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Can a parole officer tell to sit down a shut up?

Los Angeles, CA |

My pal had an appointment with his PO at 11 a.m. He was the on time but his PO never came out. So my pal kept going to the front desk to see when he would be out. He came to the front an hour later and told my pal to sit down and shut up. Another 2 hours later he finally came out. My pal has been having a lot of problems with this PO and his threats of arrest so he told him he is going to report him to the ACLU and any other civil right group. The parole office just kept telling him to be quite, shut up and stop talking.

Attorney Answers 4

Posted

A state parole officer has a lot of power in exercising his/her discretion over a parolee assigned to him/her. A convicted felony gives up lot of rights as a parolee under most state laws. Your friend should not cause any trouble with the person that is supervising him. He should comply with the rules and conditions of parole. Should the PO be polite and civil? Yes. Bite his tongue and try to get along. They are not equals under the criminal justice system.

I am trying to give you a general answer to your question. We do not have an attorney-client relationship by this response on the avvo website. I have not been retained to represent you. I am licensed to practice law in Kentucky and in federal court in this state and the Southern District of Indiana. You need to seek legal advice from an attorney licensed to practice in your area..

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Posted

Your pal is in a very weak position, he should follow the PO's direction--the PO holds all the cards, your friend none. Your friend should consider apologizing to the PO--as tough as that might be to do..

READ THIS BEFORE CALLING OR EMAILING ME: I am licensed to practice before the state and federal courts in Virginia. We have not established an attorney-client relationship unless we have a signed representation agreement and you have paid me. I am providing educational instruction only--not legal advice. You should speak with an attorney to whom you have provided all the facts, before you take steps that may impact your legal rights. I am not obligated to answer subsequent emails or phone calls unless you have hired me. I wish you the best of luck with your situation.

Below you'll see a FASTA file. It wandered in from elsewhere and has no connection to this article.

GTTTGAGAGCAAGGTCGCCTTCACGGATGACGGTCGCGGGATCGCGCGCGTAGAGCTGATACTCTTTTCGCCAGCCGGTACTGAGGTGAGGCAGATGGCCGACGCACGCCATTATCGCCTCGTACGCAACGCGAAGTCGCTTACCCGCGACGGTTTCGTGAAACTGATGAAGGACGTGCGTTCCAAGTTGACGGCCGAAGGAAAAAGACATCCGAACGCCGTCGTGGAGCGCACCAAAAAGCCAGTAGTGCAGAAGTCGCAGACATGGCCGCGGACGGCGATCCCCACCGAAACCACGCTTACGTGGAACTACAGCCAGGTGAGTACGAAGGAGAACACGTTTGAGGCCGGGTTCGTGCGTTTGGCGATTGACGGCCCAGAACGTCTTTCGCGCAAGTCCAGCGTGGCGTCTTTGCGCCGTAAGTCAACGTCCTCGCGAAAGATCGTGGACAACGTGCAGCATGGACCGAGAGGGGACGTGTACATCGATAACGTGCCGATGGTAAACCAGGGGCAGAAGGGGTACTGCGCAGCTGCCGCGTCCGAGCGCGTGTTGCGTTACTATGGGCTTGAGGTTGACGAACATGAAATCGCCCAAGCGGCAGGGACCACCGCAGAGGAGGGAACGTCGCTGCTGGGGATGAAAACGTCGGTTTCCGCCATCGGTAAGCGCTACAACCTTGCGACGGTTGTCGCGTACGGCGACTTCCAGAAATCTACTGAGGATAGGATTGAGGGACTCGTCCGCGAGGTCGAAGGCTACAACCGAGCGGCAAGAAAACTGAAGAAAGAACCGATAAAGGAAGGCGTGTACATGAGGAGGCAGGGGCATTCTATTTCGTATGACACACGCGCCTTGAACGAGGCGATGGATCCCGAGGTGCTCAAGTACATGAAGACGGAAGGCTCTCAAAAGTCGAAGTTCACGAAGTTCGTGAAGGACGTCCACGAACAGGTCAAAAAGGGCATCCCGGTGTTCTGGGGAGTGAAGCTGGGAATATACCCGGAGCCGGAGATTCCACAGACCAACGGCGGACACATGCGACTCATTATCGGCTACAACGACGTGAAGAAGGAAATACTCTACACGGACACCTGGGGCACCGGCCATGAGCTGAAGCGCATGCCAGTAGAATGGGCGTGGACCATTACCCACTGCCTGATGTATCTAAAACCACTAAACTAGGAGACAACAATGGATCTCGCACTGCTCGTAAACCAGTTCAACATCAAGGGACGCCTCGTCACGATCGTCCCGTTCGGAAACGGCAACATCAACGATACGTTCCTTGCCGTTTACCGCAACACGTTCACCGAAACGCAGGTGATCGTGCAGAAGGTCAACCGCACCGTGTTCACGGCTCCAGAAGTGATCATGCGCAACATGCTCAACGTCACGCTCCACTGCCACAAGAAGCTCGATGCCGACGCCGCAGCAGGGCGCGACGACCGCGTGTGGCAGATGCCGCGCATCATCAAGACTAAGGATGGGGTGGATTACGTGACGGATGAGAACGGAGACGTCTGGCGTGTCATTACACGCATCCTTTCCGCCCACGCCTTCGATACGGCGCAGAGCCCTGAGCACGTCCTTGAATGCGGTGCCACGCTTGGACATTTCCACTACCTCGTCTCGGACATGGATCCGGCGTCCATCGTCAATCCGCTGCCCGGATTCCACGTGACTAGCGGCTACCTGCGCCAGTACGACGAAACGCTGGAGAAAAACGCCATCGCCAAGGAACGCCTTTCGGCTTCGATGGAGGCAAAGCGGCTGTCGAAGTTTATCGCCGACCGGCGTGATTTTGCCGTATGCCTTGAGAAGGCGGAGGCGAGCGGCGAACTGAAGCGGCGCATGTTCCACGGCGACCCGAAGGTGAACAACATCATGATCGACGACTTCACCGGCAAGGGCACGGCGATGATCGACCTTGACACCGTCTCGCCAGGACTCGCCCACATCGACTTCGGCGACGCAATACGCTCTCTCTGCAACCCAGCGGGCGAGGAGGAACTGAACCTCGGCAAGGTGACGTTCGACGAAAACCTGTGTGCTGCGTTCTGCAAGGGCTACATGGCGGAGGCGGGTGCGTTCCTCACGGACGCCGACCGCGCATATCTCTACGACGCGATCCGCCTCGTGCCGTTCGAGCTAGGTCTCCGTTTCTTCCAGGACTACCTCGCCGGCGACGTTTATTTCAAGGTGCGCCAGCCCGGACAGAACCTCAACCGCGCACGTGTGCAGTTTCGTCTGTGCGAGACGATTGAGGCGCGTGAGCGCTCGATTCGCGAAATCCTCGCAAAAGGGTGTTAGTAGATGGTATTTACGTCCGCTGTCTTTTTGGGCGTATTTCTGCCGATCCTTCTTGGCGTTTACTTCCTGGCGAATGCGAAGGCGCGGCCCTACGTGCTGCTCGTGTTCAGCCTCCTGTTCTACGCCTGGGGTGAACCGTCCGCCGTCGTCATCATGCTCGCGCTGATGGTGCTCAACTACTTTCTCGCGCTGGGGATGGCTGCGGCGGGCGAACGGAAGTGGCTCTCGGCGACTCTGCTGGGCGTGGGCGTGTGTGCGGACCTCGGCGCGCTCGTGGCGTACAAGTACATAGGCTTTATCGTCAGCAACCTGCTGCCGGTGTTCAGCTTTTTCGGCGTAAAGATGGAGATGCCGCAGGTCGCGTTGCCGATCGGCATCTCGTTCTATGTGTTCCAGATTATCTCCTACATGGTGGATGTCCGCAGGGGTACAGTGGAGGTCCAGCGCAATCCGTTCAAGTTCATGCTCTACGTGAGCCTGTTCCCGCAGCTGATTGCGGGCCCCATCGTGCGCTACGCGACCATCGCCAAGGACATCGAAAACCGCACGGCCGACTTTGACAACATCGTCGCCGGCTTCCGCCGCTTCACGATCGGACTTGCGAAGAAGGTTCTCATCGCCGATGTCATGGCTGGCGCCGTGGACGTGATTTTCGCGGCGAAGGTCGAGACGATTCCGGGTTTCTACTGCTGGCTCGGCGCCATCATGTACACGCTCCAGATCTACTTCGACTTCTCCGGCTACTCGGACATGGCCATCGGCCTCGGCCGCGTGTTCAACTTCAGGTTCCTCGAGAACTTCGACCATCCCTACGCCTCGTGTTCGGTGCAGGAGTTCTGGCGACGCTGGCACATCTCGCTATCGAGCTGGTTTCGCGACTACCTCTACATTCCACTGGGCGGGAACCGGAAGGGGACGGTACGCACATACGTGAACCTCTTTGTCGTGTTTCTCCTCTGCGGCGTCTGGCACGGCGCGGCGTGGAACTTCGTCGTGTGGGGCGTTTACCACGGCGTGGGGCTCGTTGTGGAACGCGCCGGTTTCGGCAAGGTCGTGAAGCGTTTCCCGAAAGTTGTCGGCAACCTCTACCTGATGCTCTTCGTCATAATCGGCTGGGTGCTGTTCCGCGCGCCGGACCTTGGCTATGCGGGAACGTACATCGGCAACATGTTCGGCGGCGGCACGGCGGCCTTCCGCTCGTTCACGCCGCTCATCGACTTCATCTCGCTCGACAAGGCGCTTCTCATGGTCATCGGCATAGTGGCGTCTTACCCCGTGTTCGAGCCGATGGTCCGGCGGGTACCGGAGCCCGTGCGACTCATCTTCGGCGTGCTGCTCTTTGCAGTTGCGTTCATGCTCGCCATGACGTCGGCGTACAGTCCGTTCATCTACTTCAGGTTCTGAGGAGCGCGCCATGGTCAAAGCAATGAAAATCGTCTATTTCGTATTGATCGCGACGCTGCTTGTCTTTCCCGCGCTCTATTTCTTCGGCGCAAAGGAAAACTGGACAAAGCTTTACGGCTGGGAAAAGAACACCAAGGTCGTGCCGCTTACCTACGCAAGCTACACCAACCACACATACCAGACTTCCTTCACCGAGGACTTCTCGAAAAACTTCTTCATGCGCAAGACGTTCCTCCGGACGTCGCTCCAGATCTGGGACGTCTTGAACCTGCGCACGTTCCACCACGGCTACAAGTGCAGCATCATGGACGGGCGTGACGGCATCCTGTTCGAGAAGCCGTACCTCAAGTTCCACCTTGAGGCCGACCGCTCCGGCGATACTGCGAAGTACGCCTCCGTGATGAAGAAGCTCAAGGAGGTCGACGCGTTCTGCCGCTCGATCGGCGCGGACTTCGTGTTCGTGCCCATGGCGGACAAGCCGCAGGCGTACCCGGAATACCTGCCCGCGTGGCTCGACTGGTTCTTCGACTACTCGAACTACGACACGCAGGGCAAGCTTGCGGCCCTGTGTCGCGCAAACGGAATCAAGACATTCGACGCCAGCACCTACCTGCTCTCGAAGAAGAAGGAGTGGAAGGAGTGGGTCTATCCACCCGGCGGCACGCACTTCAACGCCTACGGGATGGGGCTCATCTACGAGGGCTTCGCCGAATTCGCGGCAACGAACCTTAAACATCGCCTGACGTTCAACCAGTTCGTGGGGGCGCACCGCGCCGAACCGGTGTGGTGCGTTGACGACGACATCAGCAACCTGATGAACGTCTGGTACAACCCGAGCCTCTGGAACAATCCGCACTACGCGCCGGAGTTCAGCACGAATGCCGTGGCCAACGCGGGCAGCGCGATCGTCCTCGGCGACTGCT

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Posted

Yes, a parole officer to tell a parolee to sit down and shut up.

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Posted

Getting cross-wise with a P.O. for any reason, right or wrong, is a dubious and doomed strategy. Some would call it a failure of basic knowledge. That's an easy and obvious conclusion.

But consider this, too: your "friend" needs to develop the skill set of standing down when that is the wise strategy. Not every confrontation can be resolved by vindication. Your friend's P.O. knows that your friend has a critical need to learn the specific skill of not letting every clash and every confrontation blow up into a full-scale problem. Until there is evidence of that learning and the capability of using it, your friend's P.O. will have legitimate doubts about your friend. And that does not serve your pal.

So the real question is: Does friend have the ability to stop being his own worst enemy?

My responses to questions on Avvo are never intended as legal advice and must not be relied upon as legal advice. I give legal advice only in the course of an attorney-client relationship. Exchange of information through Avvo's Questions forum does not establish an attorney-client relationship with me. That relationship is established only by individual consultation and execution of a written agreement for legal services.

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3 comments

Frank Mascagni III

Frank Mascagni III

Posted

Listen to the wise Ms. McCall. Almost any conflict between a probationer/parolee and his officer is resolved unfavorably to the defendant. I so enjoy your insights!

John M. Kaman

John M. Kaman

Posted

This answer is so right on; it parallels what I have been saying in these forums. Not every confrontation needs to result in vindication; sometimes discretion is the wiser choice. The only thing I would change is that it's not really a failure of knowledge; it's a failure of judgment which is what got the friend convicted in the first place.

Michael Raymond Daymude

Michael Raymond Daymude

Posted

But . . . he disrespected me! ; )

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